Tajikistan

Trump's bizarre technique did not faze the president of Tajikistan.
It makes me feel proud; it gives me wings.
Cross posted from UNWomen.org Bubuaisha Kurbanova and Nodira Avezova have lived next to each other for more than 15 years
We've had the Golden Age; the Golden Goose; Golden Oldies; Golden Books; the Golden Globes. And now we 've got My Golden Days.
For now, Russia still enjoys the strongest presence in Tajikistan. It stations several thousand troops in the country to
If the United States and NATO forces withdraw from Afghanistan, it is very likely that Russia will return to its traditional role as the Afghan government's principal sponsor. Already, the Kabul government has asked Moscow for additional military aid and Moscow has agreed to sell Afghanistan an unknown number of Mi-35 attack helicopters.
I walked to the freshwater lakes, chatted with the friendly villagers, fooled around with children and visited their school
The Afghans of Kunduz, one of whom killed his only lamb and fed it to my wife Feyza and me as a sign of honor and gratitude during our visit to his house, have once again been propelled back into a medieval prison camp.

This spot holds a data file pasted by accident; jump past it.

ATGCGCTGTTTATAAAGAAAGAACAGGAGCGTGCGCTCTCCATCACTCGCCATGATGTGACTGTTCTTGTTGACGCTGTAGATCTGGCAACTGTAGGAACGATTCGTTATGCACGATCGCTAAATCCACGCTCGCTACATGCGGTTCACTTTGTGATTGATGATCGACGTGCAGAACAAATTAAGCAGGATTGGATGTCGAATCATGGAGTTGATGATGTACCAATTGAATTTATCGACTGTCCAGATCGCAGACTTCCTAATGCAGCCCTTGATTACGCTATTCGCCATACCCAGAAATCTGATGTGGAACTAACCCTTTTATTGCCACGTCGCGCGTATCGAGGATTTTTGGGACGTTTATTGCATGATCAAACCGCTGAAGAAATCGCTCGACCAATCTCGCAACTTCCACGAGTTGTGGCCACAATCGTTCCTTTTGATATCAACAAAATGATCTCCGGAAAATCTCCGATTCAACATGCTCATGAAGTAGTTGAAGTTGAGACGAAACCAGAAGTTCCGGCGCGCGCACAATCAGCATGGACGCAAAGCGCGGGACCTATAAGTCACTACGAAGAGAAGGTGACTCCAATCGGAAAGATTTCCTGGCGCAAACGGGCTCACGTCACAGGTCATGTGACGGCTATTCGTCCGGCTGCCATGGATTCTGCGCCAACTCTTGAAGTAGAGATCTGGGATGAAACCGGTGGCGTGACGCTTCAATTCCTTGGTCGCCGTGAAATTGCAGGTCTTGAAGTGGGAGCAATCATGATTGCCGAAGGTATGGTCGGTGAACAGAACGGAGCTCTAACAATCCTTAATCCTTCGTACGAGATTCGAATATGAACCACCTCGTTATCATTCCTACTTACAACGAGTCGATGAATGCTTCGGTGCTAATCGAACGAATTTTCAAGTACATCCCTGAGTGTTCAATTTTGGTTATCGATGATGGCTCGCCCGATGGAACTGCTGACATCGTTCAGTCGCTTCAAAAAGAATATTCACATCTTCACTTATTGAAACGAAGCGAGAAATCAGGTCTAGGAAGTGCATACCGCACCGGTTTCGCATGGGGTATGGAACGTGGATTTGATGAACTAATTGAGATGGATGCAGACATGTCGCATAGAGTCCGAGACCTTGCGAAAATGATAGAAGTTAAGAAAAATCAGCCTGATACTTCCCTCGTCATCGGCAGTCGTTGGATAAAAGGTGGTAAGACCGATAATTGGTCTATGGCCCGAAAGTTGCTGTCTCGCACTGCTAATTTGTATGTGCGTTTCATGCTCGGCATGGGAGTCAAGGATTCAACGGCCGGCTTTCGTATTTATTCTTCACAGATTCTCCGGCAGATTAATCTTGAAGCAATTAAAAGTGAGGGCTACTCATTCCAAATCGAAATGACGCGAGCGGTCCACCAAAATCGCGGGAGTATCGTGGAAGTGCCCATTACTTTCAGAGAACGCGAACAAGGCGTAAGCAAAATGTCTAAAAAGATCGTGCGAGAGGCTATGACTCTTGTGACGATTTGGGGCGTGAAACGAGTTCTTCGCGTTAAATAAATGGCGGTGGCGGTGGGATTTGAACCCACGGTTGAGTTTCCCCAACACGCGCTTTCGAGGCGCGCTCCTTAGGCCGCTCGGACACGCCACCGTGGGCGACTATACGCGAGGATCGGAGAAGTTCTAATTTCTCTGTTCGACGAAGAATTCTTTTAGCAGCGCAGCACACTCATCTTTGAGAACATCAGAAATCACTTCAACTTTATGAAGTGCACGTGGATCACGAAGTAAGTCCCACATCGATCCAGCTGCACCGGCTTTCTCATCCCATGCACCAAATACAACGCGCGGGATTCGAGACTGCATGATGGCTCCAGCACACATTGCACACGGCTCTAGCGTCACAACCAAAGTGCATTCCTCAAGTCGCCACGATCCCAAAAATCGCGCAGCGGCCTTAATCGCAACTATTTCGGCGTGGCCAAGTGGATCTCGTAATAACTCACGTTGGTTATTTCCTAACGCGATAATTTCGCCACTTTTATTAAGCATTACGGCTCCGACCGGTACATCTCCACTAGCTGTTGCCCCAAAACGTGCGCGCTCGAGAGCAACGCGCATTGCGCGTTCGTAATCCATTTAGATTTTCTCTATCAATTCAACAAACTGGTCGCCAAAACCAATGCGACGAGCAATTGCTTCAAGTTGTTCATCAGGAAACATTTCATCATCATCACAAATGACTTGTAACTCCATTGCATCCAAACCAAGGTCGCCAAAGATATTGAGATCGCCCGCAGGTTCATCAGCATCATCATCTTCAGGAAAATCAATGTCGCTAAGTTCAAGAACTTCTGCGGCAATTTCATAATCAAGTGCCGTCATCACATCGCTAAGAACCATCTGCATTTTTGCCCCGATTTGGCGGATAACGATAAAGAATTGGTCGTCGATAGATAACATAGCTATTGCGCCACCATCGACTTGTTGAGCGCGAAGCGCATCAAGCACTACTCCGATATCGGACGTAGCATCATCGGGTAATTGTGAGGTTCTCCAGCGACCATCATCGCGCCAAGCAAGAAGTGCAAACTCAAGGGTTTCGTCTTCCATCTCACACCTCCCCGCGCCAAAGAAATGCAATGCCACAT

Both Russia and NATO, alarmed by the threat of radical Islam to predominantly Muslim Central Asia, have stepped up military
This week, over 200 men and women representing a diversity of ethnicities, languages, professions and political views gathered to participate in what was perhaps the largest celebration of the ancient holiday of Norouz, the Persian New Year at the White House.
I'm writing this from a hotel by the Bibi Fatima hot springs about 1,500 feet up the side of the Wakhan valley. Across the valley, on the other side of the Panj River, I can see Afghanistan and the Hindu Kush mountains.
"[O]ne businessman said that doing business here is 'like doing business in the Yukon' in the nineteenth century, i.e. only
I can't account for national trends, but on an anecdotal level, it has been fascinating to watch millennials become some of America's best 'unofficial ambassadors.'
This is the land of communal bathrooms, sweaty trains, body odor and too much mayonnaise. But, if you can set aside a few creature comforts, then the former Soviet Union is the most exciting travel destination there is.
Outside of Khorog, the sole city in the region, government control evaporates. Life is exclusively local in the villages and foreigners are a rare and welcome treat.
One of the most viable routes to solving Tajikistan's ongoing power problem may now run through--or falter in--Afghanistan.